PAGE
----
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Duke Receives $12 Million to Improve Long-Term Outcomes for Transplant Patients

Monday, October 30, 2017
By Brooke Walker, Department of Surgery
Dr. Stuart Knechtle, director of the Duke Transplant Center and liver transplant specialist, and Dr. Ahmad Zaaroura, abdominal transplant fellow

Photo: Dr. Stuart Knechtle , director of the Duke Transplant Center and liver transplant specialist, and Dr. Ahmad Zaaroura, abdominal transplant fellow in surgery

National Institutes of Health grant will fund research to develop safer, more effective therapies for patients undergoing organ transplants.

 

Duke researchers will lead a $12 million, five-year study to test novel therapies that aim to eliminate or minimize the need for life-long immunosuppressive drugs following transplantation.

“We are extremely grateful to the National Institutes of Health for funding work that will focus on developing more effective therapies to allow transplantation in patients with immunologic barriers,” says Dr. Stuart Knechtle, Director of the Duke Transplant Center and principal investigator of the study.

For the tens of thousands of patients suffering from end-stage organ failure, organ transplantation is a lifesaving and health-extending therapy. However, transplant recipients must take some form of immunosuppression for the rest of their lives to prevent organ rejection.

Long-term immunosuppressive therapy is associated with severe side effects in transplant recipients, including cardiovascular disease, infection, and cancer. These drawbacks have driven the search for therapies that create a “tolerant” immunological state in which the patient’s immune system accepts a donor organ without mounting an immune response against the graft, known as immune tolerance.

In this study, Dr. Knechtle and colleagues will assess the role of depletional therapy as a strategy to induce immune tolerance following organ transplantation.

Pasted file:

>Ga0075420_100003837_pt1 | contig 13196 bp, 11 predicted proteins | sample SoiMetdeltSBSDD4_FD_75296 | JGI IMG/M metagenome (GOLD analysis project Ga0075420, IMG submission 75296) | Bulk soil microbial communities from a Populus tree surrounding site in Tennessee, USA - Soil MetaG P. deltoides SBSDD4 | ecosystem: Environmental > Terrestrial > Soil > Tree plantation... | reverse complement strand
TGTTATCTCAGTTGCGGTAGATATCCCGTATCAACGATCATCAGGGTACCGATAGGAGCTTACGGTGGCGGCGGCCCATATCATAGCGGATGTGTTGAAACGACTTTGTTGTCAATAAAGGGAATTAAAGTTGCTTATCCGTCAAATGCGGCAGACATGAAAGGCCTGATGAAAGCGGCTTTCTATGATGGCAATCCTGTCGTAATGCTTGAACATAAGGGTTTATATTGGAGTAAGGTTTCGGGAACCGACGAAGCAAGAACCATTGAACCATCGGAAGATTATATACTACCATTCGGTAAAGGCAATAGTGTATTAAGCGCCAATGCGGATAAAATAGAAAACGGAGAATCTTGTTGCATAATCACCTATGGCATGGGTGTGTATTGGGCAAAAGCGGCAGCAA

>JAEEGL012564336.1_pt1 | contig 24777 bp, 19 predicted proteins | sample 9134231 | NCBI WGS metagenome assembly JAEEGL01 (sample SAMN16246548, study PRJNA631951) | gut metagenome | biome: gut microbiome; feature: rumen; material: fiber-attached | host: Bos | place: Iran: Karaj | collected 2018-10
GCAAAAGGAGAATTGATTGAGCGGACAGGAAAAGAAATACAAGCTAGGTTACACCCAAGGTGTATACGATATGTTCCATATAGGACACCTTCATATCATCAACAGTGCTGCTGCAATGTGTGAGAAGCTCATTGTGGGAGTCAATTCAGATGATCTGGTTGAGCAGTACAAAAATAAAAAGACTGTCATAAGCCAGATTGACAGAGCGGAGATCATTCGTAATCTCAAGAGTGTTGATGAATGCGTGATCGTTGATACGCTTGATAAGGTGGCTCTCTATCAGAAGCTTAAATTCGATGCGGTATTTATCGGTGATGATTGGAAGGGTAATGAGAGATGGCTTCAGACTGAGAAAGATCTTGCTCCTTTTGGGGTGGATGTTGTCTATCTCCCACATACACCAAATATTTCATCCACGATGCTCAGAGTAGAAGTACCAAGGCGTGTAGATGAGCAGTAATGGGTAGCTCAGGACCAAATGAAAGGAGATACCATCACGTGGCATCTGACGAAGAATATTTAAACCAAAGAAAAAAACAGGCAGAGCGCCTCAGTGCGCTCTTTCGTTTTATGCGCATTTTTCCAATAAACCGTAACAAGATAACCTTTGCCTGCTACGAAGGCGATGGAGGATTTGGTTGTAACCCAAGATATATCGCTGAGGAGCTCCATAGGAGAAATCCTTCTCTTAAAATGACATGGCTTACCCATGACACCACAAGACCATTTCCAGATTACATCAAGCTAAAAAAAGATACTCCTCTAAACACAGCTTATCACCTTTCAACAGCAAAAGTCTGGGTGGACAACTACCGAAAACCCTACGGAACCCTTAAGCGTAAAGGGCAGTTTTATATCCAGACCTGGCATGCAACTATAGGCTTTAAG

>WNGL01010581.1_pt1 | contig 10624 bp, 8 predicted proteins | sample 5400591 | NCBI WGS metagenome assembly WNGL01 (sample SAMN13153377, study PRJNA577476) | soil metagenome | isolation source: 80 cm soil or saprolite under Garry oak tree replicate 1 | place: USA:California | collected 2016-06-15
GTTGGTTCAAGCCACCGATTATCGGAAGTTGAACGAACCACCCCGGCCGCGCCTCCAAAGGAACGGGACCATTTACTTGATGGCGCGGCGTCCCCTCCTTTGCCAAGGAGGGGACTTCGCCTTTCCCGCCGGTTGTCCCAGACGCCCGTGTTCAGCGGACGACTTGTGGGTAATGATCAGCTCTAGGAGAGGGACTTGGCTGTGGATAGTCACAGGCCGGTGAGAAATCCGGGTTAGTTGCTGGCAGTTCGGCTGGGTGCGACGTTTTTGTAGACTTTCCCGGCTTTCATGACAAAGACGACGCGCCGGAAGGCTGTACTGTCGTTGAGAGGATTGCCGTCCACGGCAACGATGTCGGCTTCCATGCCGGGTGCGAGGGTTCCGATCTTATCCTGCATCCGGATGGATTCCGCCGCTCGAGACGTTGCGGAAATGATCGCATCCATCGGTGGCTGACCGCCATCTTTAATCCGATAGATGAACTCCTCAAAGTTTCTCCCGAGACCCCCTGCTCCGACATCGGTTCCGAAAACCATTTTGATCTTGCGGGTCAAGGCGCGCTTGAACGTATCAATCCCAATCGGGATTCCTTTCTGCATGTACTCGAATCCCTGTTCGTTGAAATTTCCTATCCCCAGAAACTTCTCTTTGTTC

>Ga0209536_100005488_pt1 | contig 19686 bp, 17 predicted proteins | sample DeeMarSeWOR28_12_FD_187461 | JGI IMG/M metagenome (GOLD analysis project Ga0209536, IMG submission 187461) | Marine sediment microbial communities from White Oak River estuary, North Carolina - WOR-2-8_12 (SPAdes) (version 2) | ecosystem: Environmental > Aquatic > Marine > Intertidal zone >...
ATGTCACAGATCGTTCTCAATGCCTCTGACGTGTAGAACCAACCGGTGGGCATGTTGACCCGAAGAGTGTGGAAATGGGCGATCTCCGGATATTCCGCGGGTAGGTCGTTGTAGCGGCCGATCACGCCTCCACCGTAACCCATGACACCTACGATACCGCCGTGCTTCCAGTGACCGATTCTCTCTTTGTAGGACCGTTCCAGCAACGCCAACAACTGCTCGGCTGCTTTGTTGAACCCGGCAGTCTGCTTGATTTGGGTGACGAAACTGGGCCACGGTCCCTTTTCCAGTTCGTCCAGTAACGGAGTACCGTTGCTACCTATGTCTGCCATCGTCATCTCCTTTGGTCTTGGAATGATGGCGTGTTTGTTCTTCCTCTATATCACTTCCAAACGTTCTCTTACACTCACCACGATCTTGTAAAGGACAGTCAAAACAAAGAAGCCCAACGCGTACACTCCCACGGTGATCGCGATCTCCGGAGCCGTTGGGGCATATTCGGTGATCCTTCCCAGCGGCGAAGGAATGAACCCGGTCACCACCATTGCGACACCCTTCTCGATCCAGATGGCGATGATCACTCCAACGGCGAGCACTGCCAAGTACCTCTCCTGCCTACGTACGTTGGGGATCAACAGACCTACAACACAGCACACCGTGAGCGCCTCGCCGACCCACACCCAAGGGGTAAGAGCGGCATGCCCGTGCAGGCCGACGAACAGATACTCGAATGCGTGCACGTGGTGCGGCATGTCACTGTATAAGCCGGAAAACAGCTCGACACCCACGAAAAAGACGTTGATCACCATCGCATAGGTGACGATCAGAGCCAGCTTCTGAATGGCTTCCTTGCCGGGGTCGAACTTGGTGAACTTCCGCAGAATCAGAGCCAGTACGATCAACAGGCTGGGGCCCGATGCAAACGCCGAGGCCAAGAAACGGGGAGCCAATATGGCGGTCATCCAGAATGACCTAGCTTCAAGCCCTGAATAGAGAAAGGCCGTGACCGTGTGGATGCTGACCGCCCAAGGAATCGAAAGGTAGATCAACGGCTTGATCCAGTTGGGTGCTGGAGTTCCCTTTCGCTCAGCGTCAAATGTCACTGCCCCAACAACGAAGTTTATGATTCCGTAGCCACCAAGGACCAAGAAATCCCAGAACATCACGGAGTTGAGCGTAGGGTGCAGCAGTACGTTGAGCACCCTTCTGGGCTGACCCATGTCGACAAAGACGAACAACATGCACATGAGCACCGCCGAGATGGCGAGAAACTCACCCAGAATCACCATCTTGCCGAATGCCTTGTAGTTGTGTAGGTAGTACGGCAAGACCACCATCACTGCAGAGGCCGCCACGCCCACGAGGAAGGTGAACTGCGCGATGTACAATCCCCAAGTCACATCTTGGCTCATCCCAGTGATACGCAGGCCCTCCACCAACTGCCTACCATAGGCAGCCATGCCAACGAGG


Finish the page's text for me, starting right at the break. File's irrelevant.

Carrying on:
Illustration of depletional therapy by Lauren Halligan, MSMI, medical illustrator

Depletional therapy conditions a patient’s immune system for transplant by wiping out B cells and antibodies, essentially rebooting the immune system to provide a welcoming, nonreactive environment for a donor organ. Currently, depletional therapy is used in over 60% of kidney transplants in the U.S. to reduce the risk of rejection, which is greatest at the time of transplant.

Dr. Knechtle and colleagues hypothesize that a patient’s response to depletional therapy depends on their immune repertoire, or the makeup of their immune system based on previous exposure to viruses and any pre-existing autoimmunity. Therefore, the effectiveness of this therapy varies from patient to patient.

In this study, the researchers will assess novel depletional therapies in a non-human primate model of kidney transplantation. The first part of the study will focus on understanding the impact of depletional induction on immune reconstitution following transplantation and how induction therapy influences the immune repertoire.

The second part of the study will focus on defining the effect of depletional therapy on the immune repertoire in sensitized transplant recipients, or recipients with antibodies that may attack a donor organ. Using desensitization therapies, the researchers aim to prep the immune repertoire to recognize the transplanted organ as one of its own.

The researchers hope that the study findings will lead to improved therapies for patients undergoing organ transplants with the ultimate goal of phasing out long-term immunosuppression from treatment protocols.

“We have wonderful scientists at Duke who will use these funds to grow our understanding of immunity and how it can be modified to promote the health of transplant patients,” says Dr. Knechtle.